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Wednesday, 16 November 1938

Mr LYONS (Wilmot) (Prime Minister) . by leave- During the course of my remarks to this House on the 2nd November, I intimated that the United Kingdom Government proposed to take the necessary steps to bring into operation the Anglo-Italian Agreement which was signed last April. I also stated that the Commonwealth Government had been in touch with the British Government on this subject, and had expressed the view that the sooner the agreement was implemented the better it would be for both Great Britain and Italy, and probably for the general peace of the world. The British Parliament has since carried a motion welcoming the intention of the Chamberlain Ministry to bring the agreement into force, and this Government has now received advice that the British Ambassador at Rome, Lord Perth, will to-day hand to the Italian Foreign Minister, Count Ciano, new letters of credence accrediting the Ambassador to the King of Italy, Emperor of Ethiopia. A declaration recording the entry into force of the Anglo-Italian Agreement will also be signed by Lord Perth and Count Ciano this evening. So far as the Commonwealth of Australia is concerned, the British Ambassador has been requested to inform the Italian Government that the Commonwealth Government will accord de jure recognition of the incorporation of Abyssinia into the Royal Italian Empire.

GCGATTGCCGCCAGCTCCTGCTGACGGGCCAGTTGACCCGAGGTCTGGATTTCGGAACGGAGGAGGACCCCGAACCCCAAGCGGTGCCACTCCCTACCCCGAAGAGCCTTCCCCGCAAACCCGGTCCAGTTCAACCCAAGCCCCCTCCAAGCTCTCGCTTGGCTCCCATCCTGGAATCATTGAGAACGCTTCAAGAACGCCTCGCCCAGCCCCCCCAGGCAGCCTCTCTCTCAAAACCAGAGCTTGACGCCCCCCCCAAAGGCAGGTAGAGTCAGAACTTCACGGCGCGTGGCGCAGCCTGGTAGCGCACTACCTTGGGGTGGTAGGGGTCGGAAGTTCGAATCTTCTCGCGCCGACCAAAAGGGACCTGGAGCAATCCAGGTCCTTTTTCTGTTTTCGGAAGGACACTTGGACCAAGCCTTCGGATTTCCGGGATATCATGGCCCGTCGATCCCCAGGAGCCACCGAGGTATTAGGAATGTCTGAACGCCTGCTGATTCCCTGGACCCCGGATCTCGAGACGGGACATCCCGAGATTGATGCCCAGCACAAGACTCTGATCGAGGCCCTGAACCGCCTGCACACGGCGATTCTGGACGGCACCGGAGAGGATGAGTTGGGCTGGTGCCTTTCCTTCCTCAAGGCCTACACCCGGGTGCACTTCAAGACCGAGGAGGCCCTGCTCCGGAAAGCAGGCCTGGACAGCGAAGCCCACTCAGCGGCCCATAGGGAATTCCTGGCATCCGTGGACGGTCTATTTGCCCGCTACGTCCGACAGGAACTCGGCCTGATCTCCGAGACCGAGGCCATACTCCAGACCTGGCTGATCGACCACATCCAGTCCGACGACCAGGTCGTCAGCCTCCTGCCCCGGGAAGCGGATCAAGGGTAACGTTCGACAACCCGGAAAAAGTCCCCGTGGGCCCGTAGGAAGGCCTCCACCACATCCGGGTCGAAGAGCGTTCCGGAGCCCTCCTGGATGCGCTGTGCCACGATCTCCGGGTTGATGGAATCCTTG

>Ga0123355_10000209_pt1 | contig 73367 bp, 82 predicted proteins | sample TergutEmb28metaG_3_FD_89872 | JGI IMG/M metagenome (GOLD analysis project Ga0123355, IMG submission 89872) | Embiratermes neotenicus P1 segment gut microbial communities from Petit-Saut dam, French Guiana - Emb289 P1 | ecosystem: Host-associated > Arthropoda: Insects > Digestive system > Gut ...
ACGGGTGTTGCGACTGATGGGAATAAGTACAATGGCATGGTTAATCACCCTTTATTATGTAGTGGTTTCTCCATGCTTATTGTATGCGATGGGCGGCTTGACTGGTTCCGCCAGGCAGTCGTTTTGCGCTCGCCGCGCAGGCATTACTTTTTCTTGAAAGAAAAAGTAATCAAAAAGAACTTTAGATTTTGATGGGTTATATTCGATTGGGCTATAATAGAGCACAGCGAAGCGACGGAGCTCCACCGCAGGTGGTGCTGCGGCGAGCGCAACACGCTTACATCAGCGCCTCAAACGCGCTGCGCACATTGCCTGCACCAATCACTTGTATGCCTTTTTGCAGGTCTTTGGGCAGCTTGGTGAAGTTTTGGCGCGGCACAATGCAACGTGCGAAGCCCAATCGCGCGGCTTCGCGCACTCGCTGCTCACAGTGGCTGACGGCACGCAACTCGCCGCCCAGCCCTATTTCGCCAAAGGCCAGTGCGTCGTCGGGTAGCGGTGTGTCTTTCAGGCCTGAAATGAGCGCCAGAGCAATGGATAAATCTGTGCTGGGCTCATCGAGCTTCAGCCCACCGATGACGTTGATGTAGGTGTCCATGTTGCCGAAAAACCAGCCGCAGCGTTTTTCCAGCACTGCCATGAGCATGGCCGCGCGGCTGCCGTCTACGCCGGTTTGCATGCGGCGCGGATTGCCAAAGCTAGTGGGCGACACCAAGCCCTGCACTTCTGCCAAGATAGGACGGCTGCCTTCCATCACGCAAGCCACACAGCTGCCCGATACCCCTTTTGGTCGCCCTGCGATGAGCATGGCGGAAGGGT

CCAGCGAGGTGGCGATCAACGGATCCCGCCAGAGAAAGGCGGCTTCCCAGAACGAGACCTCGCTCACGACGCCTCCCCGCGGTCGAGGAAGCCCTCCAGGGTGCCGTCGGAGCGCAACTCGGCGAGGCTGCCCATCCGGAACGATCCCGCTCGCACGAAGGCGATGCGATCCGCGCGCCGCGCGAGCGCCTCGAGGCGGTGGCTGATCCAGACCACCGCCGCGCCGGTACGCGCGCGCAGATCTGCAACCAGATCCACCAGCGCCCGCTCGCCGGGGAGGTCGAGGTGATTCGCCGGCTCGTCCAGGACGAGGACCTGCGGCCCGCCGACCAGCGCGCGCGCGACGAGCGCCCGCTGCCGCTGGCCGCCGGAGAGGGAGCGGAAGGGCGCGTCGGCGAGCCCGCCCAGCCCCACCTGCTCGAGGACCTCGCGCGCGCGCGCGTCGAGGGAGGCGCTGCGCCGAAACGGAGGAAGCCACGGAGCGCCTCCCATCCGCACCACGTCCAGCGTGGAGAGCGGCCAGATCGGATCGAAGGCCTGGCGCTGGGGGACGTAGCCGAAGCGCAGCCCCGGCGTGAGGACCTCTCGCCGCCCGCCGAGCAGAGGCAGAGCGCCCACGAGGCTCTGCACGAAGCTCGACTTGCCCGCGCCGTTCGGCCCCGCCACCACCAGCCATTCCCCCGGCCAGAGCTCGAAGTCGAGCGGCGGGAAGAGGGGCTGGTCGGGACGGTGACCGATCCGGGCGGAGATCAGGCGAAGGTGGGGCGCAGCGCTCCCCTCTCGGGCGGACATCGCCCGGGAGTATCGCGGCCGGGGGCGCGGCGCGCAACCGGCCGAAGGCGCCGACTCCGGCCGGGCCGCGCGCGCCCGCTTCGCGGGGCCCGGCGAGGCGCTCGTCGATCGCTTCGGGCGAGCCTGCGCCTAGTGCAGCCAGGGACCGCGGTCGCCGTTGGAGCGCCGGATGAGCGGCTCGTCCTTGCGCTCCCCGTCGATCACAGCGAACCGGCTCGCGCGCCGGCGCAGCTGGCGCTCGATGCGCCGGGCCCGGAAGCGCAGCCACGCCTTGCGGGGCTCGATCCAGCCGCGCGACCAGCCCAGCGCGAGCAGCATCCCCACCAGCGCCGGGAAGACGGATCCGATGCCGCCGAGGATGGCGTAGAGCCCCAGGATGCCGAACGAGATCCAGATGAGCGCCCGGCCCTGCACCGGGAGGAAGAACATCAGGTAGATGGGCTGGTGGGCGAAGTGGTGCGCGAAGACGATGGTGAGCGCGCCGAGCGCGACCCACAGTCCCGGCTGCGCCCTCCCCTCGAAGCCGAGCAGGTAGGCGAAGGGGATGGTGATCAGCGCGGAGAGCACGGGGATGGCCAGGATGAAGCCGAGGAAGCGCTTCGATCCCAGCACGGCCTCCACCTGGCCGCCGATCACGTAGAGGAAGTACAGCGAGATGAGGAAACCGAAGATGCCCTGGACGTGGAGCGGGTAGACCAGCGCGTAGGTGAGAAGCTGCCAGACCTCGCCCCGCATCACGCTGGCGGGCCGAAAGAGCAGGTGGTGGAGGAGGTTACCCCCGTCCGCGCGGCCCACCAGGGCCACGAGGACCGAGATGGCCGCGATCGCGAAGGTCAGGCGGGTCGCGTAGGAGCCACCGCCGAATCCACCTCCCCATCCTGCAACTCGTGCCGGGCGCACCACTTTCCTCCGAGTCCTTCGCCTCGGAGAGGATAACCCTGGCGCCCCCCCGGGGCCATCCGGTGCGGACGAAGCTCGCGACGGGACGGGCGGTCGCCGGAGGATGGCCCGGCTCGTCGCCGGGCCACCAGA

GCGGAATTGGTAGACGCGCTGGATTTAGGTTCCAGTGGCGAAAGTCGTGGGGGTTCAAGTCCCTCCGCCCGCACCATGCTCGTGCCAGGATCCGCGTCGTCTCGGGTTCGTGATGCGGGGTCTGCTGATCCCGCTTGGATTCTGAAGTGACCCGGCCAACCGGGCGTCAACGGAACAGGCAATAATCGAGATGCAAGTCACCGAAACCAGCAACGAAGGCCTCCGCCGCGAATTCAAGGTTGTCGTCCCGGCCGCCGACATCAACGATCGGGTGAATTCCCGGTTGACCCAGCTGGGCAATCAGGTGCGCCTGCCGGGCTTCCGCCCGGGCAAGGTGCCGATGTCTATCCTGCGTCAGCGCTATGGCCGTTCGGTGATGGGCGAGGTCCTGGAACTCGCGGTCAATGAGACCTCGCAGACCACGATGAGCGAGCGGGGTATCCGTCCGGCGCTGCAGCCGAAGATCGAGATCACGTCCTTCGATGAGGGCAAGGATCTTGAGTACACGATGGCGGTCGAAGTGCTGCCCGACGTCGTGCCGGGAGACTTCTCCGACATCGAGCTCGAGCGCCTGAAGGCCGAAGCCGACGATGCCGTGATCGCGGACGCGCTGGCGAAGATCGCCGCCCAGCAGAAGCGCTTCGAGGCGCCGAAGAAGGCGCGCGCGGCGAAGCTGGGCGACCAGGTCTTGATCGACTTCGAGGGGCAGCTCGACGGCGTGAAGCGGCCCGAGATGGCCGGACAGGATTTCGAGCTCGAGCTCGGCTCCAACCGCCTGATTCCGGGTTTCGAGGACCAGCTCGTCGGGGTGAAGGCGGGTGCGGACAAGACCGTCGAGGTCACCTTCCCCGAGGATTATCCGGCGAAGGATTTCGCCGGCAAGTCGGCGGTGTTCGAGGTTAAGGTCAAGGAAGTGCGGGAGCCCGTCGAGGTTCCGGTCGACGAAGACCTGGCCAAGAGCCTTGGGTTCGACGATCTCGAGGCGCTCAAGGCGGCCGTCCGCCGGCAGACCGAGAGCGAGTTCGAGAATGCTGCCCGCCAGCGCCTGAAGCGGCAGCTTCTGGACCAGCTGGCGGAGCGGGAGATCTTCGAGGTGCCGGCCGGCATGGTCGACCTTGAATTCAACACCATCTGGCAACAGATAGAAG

Honorable members may recall that when the question of Abyssinia was considered by the League Council last May, no formal resolution was passed, but that the President of the council observed that a large majority of the members of the council were clearly in favour of each individual State deciding for itself, in the light of its own situation, the question of the recognition of the Italian annexation of Abyssinia. From the information in the possession of the Government, it would appear that except in one area, the Italian Government is now in full control of Abyssinia, and there appears to be no likelihood of that control being seriously challenged in the future. The question of the maintenance of amicable relations between Great Britain and Italy is of considerable importance to the people of Australia for, as honorable members will realize, it is to our interests that a peaceful and friendly situation should be preserved in the Mediterranean. In addition, this Government, and the people of Australia generally, will welcome any move that is made to lessen international tension, and bring about more cordial relations between the various countries of the world. Until the last few years, a traditional friendship existed between Great Britain and Italy, and it is my earnest hope that the implementation of the Anglo-Italian Agreement will witness the revival of this friendly relationship.

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